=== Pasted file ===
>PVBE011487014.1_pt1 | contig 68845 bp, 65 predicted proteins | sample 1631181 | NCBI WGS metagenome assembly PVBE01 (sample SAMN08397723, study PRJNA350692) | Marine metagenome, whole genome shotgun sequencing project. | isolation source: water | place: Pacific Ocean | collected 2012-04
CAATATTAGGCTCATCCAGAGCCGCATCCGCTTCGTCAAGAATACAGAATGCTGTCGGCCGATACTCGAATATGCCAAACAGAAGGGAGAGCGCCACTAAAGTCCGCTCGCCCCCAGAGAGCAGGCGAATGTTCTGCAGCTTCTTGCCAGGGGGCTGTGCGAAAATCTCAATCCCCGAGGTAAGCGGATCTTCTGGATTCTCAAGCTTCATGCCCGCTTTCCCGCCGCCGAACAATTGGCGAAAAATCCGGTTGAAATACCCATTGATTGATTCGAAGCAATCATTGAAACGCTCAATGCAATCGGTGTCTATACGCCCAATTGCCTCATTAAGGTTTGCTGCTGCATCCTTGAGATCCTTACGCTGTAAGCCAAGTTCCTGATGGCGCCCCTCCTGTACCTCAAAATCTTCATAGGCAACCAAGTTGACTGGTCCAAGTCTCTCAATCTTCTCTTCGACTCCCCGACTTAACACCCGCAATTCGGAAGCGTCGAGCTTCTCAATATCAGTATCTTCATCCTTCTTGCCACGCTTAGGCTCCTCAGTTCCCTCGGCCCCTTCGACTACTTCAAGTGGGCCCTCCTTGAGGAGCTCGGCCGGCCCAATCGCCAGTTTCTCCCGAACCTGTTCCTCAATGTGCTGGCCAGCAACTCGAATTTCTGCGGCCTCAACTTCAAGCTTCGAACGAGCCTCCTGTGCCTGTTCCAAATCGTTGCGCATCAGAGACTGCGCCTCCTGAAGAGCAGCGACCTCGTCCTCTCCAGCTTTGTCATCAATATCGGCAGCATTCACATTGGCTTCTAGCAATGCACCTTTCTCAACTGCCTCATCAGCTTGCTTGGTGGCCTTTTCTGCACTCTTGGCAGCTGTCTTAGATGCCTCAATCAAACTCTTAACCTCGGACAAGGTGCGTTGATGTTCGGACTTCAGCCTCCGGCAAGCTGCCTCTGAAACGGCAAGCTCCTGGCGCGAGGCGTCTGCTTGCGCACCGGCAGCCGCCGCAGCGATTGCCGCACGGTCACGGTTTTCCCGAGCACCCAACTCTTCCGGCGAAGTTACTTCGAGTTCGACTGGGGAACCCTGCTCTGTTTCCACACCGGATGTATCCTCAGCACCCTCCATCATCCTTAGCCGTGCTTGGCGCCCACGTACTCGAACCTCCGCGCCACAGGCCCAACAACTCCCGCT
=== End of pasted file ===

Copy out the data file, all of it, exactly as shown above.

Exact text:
>PVBE011487014.1_pt1 | contig 68845 bp, 65 predicted proteins | sample 1631181 | NCBI WGS metagenome assembly PVBE01 (sample SAMN08397723, study PRJNA350692) | Marine metagenome, whole genome shotgun sequencing project. | isolation source: water | place: Pacific Ocean | collected 2012-04
CAATATTAGGCTCATCCAGAGCCGCATCCGCTTCGTCAAGAATACAGAATGCTGTCGGCCGATACTCGAATATGCCAAACAGAAGGGAGAGCGCCACTAAAGTCCGCTCGCCCCCAGAGAGCAGGCGAATGTTCTGCAGCTTCTTGCCAGGGGGCTGTGCGAAAATCTCAATCCCCGAGGTAAGCGGATCTTCTGGATTCTCAAGCTTCATGCCCGCTTTCCCGCCGCCGAACAATTGGCGAAAAATCCGGTTGAAATACCCATTGATTGATTCGAAGCAATCATTGAAACGCTCAATGCAATCGGTGTCTATACGCCCAATTGCCTCATTAAGGTTTGCTGCTGCATCCTTGAGATCCTTACGCTGTAAGCCAAGTTCCTGATGGCGCCCCTCCTGTACCTCAAAATCTTCATAGGCAACCAAGTTGACTGGTCCAAGTCTCTCAATCTTCTCTTCGACTCCCCGACTTAACACCCGCAATTCGGAAGCGTCGAGCTTCTCAATATCAGTATCTTCATCCTTCTTGCCACGCTTAGGCTCCTCAGTTCCCTCGGCCCCTTCGACTACTTCAAGTGGGCCCTCCTTGAGGAGCTCGGCCGGCCCAATCGCCAGTTTCTCCCGAACCTGTTCCTCAATGTGCTGGCCAGCAACTCGAATTTCTGCGGCCTCAACTTCAAGCTTCGAACGAGCCTCCTGTGCCTGTTCCAAATCGTTGCGCATCAGAGACTGCGCCTCCTGAAGAGCAGCGACCTCGTCCTCTCCAGCTTTGTCATCAATATCGGCAGCATTCACATTGGCTTCTAGCAATGCACCTTTCTCAACTGCCTCATCAGCTTGCTTGGTGGCCTTTTCTGCACTCTTGGCAGCTGTCTTAGATGCCTCAATCAAACTCTTAACCTCGGACAAGGTGCGTTGATGTTCGGACTTCAGCCTCCGGCAAGCTGCCTCTGAAACGGCAAGCTCCTGGCGCGAGGCGTCTGCTTGCGCACCGGCAGCCGCCGCAGCGATTGCCGCACGGTCACGGTTTTCCCGAGCACCCAACTCTTCCGGCGAAGTTACTTCGAGTTCGACTGGGGAACCCTGCTCTGTTTCCACACCGGATGTATCCTCAGCACCCTCCATCATCCTTAGCCGTGCTTGGCGCCCACGTACTCGAACCTCCGCGCCACAGGCCCAACAACTCCCGCT